High professional standards matter
As part of my ongoing work to monitor complaints against Essex Police, I am now publishing details of conduct matters for the six months to the end of March 2014.
Lindsay Whitehouse, the Deputy Police and Crime Commissioner, has been working with Essex Police to produce a quarterly document which can be placed in the public domain in its entirety, without any risk of jeopardising ongoing investigations or proceedings, and which protects the welfare of individual parties, most especially victims.
The quarterly Complaints and Misconduct report for October – December 2013, and the report covering the period from January – March 2014, can be read or downloaded from the links below:
On December 1st, 2013, the College of Policing created a “Disapproved Register” of all officers who have resigned whilst facing gross misconduct charges or been dismissed for gross misconduct. The “Disapproved Register” ensures that these individuals cannot become police officers in other forces, and is similar to the concept of a doctor being “struck off” from the Medical Register. The quarterly Complaints and Misconduct reports identify cases where Essex Police has ensured that a former officer’s details are added to the College of Policing’s “Disapproved Register”. I welcome this important step.
I am very conscious that police officers, PCSOs and police staff are currently working tirelessly to investigate the murders of James Attfield and Nahid Almanea, and to keep both Colchester and all the communities of Essex safe. Many officers and PCSOs are working back-to-back 12 hour shifts, day after day. They deserve our respect, our support and our thanks.
I have yet to speak to a member of Essex Police who does not believe high professional standards matter. The vast majority of police officers, PCSOs and police staff feel that acts of misconduct, or those even more rare acts of criminality, performed by their colleagues let down everyone in the force.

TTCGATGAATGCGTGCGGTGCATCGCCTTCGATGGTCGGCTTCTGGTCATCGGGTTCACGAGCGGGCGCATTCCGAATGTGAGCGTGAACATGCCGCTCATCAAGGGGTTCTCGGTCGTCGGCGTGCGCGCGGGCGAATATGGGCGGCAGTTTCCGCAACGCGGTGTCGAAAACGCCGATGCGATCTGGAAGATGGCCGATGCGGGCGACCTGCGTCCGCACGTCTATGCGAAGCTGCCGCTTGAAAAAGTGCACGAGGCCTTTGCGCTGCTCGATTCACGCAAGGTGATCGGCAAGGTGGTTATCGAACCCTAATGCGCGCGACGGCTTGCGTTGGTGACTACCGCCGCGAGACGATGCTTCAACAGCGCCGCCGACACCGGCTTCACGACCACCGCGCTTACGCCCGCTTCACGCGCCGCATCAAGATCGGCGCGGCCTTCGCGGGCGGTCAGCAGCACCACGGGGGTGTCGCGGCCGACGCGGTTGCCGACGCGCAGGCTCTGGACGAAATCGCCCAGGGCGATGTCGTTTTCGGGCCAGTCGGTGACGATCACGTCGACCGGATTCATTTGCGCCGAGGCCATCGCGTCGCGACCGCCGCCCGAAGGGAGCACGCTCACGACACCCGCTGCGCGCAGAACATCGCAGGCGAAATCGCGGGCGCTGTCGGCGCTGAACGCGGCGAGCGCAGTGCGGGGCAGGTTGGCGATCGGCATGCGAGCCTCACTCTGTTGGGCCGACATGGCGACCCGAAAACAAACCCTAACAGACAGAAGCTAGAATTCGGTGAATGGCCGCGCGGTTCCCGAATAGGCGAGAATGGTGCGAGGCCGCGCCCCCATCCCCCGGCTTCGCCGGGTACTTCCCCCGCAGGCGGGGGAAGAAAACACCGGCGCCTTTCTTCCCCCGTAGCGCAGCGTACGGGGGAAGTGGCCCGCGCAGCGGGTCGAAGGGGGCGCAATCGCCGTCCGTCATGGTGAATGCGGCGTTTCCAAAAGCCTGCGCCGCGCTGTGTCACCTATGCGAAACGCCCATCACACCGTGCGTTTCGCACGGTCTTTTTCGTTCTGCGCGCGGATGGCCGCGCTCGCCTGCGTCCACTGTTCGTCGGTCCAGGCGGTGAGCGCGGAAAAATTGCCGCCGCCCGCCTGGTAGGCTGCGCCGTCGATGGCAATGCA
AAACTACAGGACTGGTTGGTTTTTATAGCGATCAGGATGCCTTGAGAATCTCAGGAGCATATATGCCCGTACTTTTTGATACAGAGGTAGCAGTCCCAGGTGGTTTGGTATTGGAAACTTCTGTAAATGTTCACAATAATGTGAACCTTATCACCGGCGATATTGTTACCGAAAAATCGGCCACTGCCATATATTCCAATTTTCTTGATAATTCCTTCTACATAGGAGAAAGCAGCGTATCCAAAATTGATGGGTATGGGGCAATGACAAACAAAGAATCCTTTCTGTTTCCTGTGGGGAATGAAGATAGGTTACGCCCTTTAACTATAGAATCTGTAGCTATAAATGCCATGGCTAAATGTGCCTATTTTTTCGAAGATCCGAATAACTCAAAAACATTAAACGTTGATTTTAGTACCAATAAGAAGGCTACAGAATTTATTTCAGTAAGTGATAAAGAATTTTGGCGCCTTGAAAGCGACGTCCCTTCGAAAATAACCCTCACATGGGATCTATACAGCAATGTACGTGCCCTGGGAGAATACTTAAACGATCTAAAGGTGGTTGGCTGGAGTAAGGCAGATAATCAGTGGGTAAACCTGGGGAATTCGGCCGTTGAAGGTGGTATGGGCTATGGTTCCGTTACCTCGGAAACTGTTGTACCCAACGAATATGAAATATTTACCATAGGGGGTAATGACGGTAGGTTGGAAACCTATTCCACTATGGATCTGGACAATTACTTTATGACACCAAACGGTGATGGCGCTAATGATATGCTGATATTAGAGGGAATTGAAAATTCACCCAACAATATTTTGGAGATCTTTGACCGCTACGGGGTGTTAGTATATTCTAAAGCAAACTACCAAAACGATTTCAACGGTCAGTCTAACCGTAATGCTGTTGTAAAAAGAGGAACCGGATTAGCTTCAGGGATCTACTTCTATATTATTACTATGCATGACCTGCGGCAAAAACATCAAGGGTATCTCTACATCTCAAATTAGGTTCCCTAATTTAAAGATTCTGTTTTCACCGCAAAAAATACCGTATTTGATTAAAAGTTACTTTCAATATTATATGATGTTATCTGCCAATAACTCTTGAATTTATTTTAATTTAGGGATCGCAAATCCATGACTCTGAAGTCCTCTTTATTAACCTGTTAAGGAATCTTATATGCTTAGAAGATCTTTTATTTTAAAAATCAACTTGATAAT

It is not my role to intervene in the disciplinary process. It is my role to ensure that Chief Constable Stephen Kavanagh operates the disciplinary process fairly, consistently and ultimately with the interests of the Essex public, whom officers serve every day, at its heart.
I expect the Chief Constable to support his officers and staff as day by day they exercise discretion, often in very difficult circumstances, to keep the people of Essex safe and to deal with offenders in a way that makes it least likely that subsequently they will reoffend. When Essex police officers and staff do their best and act in accordance with their training, with integrity, and with compassion, they should expect and will receive support. Where this does not happen, I expect there to be a fair but rigorous disciplinary process.
In reviewing the quarterly reports, I am aware that several of the cases involved inappropriate access to police systems. It is essential that police officers, PCSOs and staff understand that there must be a legitimate policing purpose before police systems are accessed or searched, especially if we are to retain public confidence in policing.
I also note that some of the cases involved inappropriate contact with victims or witnesses. This is a matter that I will continue to raise with Chief Officers. Police officers, PCSOs and police staff regularly come into contact with individuals who are in a vulnerable condition. Police officers are figures of authority. They and their colleagues must act responsibly and professionally at all times, and never abuse that vulnerability.
I am publishing these reports as part of my commitment, as Police and Crime Commissioner for Essex, to openness and transparency. In the past, some of these cases would never have become known to the public, and I am aware that there may be public shock and disappointment at some of the details. I would ask everyone to remember that, including police officers, PCSOs, police staff and Special Constables, almost 6,000 people work for Essex Police, and there are hundreds of thousands of interactions between the public and the force, often in difficult circumstances, every year.
Mistakes and errors of judgement occur in every organisation. The test of an organisation is how it deals with misconduct. Both Chief Constable Kavanagh and I are committed to ensuring that the culture of Essex Police is one where everyone understands the critical importance of high professional standards, and constantly strives to deliver the best possible service to the people of Essex.
Nick Alston, Police and Crime Commissioner for Essex